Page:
WLPP Water Quality Monitoring Program
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The WLPP, in cooperation with the Lake Partner Program of the Ministry of the Environment and Conservation and Parks, will complete a significant water sampling program in 2019. Water samples will be taken and physical measurements made at nine locations. Total phosphorous, calcium, dissolved organic carbon, sulphate and chloride will be measured once a month and every month during the spring, summer and fall. Secchi depth and temperature readings will also be taken. We will also be measuring specific conductivity in all parts of the lake and feeder streams and focusing this year on Lowney and Darling Round Lakes. This initiative will give us information on the hydraulics (water flows) in White Lake and also help explain some of the trends observed and reported in our previous Water Quality Monitoring Program Reports.

This year's  work will build on the research done since 2014, and will continue to determine the year to year trends in phosphorous concentrations throughout the lake. We will also gain important information on the relative sources of phosphorous including contributions from sediments. Of particular interest is the monitoring of White Lake for changes in chemistry and water clarity resulting from the presence of zebra mussels. The significant effects of zebra mussels were first noted in 2016 and it is expected that changes will continue to occur for the next several years.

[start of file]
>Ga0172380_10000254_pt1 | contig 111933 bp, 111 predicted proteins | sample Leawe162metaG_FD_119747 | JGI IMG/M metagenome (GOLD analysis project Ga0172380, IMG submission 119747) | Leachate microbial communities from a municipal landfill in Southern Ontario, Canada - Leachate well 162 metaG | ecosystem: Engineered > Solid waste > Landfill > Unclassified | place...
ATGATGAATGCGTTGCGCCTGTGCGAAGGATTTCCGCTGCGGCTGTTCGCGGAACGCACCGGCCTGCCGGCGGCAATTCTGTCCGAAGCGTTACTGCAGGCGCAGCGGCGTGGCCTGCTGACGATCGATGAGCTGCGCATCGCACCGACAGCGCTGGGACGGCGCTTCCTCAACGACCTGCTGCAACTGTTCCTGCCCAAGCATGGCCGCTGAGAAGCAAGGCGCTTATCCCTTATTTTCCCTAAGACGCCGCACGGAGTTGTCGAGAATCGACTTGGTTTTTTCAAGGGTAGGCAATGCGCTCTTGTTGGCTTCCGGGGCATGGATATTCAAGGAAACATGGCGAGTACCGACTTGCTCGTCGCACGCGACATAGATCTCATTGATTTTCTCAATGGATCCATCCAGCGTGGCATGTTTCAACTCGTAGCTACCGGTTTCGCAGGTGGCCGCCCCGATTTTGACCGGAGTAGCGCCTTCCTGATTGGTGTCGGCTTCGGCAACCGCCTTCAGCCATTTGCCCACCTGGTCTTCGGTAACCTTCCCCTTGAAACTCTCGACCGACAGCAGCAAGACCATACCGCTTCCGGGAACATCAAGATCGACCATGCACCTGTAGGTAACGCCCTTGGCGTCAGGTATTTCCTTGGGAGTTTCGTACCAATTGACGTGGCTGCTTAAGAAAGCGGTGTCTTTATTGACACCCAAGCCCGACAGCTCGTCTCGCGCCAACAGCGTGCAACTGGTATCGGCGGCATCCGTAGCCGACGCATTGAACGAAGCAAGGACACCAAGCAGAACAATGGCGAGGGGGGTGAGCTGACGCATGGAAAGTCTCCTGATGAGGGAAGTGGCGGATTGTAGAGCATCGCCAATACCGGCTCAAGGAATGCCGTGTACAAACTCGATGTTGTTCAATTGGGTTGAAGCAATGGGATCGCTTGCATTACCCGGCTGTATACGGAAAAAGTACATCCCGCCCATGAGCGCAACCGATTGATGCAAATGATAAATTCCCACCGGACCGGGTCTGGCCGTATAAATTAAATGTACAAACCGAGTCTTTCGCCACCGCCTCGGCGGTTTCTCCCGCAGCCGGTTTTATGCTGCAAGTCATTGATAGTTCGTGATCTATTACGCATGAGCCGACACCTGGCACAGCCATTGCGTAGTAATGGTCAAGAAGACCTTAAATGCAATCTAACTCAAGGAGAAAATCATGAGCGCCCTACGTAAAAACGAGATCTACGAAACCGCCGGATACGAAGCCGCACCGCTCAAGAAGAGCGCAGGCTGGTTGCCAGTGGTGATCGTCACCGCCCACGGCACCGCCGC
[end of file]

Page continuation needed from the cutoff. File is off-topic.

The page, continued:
A continuing part of our program is a collaboration with Professor Vermaire from Carleton University. A graduate student under the direction of Professor Vermaire will complete a project studying the sediments of the lake. This student is in the process of completing a paleolimnological study of sediments taken from the deepest point of the lake. This will provide us with a recent history of nutrient loading in White Lake. We will also continue to monitor any changes in the amount (volume) of aquatic plants in the lake and to track changes which could be related to human activity, climate change and the presence of zebra mussels.

Also, we will be taking accurate depth measurements  to monitor lake levels throughout the ice-free season. As part of our 'algae-watch' initiative, we will be looking for algal blooms and the presence of significant blue-green algae populations in the lake which could result in high concentrations of toxins in lake water, which is an important public health issue. We are also continuing to observe and measure changes in zebra mussel populations as well as relative populations of phytoplankton.
We are also starting a cormorant count throughout the ice-free season so that we can track population levels over time.